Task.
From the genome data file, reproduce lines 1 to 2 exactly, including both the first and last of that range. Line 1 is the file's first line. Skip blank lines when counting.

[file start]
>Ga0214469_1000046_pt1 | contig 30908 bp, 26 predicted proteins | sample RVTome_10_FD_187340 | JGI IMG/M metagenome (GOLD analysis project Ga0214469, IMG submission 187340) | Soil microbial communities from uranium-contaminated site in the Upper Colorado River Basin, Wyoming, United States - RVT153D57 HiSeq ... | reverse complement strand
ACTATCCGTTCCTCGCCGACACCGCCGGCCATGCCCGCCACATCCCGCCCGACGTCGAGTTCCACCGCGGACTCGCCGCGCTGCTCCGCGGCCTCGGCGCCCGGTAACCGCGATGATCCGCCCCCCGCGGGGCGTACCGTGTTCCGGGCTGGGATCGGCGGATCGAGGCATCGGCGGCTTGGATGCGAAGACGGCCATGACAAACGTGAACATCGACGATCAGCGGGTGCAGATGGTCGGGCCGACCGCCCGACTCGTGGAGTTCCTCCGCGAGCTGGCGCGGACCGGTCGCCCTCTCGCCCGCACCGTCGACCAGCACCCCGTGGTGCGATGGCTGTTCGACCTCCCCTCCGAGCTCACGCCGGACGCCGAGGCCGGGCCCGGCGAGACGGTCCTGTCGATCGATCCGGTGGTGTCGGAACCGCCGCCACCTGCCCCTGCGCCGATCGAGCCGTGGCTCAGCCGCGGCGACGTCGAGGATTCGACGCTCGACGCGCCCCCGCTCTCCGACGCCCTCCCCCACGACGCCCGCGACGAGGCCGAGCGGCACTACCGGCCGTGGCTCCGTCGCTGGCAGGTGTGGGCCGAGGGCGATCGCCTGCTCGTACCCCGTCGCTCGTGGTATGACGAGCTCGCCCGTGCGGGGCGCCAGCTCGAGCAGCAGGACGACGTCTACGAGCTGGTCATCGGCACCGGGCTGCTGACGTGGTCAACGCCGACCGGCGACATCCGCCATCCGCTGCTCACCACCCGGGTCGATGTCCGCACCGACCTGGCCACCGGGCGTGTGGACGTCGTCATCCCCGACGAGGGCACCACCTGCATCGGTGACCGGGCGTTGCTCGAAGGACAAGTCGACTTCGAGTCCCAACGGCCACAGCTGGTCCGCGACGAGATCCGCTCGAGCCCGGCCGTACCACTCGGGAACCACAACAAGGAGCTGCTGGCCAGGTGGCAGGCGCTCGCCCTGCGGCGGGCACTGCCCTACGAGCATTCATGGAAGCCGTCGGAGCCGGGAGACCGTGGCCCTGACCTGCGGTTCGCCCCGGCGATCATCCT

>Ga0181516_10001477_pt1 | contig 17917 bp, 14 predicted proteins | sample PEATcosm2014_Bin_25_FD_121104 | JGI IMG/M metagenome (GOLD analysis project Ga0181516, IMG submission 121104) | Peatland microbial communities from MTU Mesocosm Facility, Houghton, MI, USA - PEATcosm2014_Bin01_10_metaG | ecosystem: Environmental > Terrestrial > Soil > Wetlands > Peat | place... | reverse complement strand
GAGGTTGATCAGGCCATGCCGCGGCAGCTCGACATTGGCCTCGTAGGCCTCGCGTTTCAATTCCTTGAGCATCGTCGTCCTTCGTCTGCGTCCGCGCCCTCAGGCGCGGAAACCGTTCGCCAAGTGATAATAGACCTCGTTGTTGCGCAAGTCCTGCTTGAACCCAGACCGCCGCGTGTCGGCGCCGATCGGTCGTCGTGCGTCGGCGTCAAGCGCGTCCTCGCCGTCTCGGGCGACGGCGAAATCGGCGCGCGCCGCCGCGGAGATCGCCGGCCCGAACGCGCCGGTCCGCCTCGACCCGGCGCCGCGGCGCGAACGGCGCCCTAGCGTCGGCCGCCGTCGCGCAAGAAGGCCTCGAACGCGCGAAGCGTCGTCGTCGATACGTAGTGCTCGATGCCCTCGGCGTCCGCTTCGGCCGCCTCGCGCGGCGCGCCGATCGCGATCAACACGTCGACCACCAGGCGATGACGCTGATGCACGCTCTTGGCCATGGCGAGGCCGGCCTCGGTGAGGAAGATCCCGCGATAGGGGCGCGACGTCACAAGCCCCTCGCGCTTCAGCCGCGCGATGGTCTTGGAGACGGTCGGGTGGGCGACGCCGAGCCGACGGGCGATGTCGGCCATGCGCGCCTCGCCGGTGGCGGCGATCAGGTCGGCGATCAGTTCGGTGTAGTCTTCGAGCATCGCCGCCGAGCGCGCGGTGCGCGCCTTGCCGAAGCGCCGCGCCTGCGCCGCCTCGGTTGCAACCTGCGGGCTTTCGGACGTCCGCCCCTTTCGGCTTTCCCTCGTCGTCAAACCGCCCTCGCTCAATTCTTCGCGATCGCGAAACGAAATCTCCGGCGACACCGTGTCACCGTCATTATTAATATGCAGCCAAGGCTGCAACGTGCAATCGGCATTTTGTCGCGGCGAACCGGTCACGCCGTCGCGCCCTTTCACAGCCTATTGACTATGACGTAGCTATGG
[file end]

>Ga0214469_1000046_pt1 | contig 30908 bp, 26 predicted proteins | sample RVTome_10_FD_187340 | JGI IMG/M metagenome (GOLD analysis project Ga0214469, IMG submission 187340) | Soil microbial communities from uranium-contaminated site in the Upper Colorado River Basin, Wyoming, United States - RVT153D57 HiSeq ... | reverse complement strand
ACTATCCGTTCCTCGCCGACACCGCCGGCCATGCCCGCCACATCCCGCCCGACGTCGAGTTCCACCGCGGACTCGCCGCGCTGCTCCGCGGCCTCGGCGCCCGGTAACCGCGATGATCCGCCCCCCGCGGGGCGTACCGTGTTCCGGGCTGGGATCGGCGGATCGAGGCATCGGCGGCTTGGATGCGAAGACGGCCATGACAAACGTGAACATCGACGATCAGCGGGTGCAGATGGTCGGGCCGACCGCCCGACTCGTGGAGTTCCTCCGCGAGCTGGCGCGGACCGGTCGCCCTCTCGCCCGCACCGTCGACCAGCACCCCGTGGTGCGATGGCTGTTCGACCTCCCCTCCGAGCTCACGCCGGACGCCGAGGCCGGGCCCGGCGAGACGGTCCTGTCGATCGATCCGGTGGTGTCGGAACCGCCGCCACCTGCCCCTGCGCCGATCGAGCCGTGGCTCAGCCGCGGCGACGTCGAGGATTCGACGCTCGACGCGCCCCCGCTCTCCGACGCCCTCCCCCACGACGCCCGCGACGAGGCCGAGCGGCACTACCGGCCGTGGCTCCGTCGCTGGCAGGTGTGGGCCGAGGGCGATCGCCTGCTCGTACCCCGTCGCTCGTGGTATGACGAGCTCGCCCGTGCGGGGCGCCAGCTCGAGCAGCAGGACGACGTCTACGAGCTGGTCATCGGCACCGGGCTGCTGACGTGGTCAACGCCGACCGGCGACATCCGCCATCCGCTGCTCACCACCCGGGTCGATGTCCGCACCGACCTGGCCACCGGGCGTGTGGACGTCGTCATCCCCGACGAGGGCACCACCTGCATCGGTGACCGGGCGTTGCTCGAAGGACAAGTCGACTTCGAGTCCCAACGGCCACAGCTGGTCCGCGACGAGATCCGCTCGAGCCCGGCCGTACCACTCGGGAACCACAACAAGGAGCTGCTGGCCAGGTGGCAGGCGCTCGCCCTGCGGCGGGCACTGCCCTACGAGCATTCATGGAAGCCGTCGGAGCCGGGAGACCGTGGCCCTGACCTGCGGTTCGCCCCGGCGATCATCCT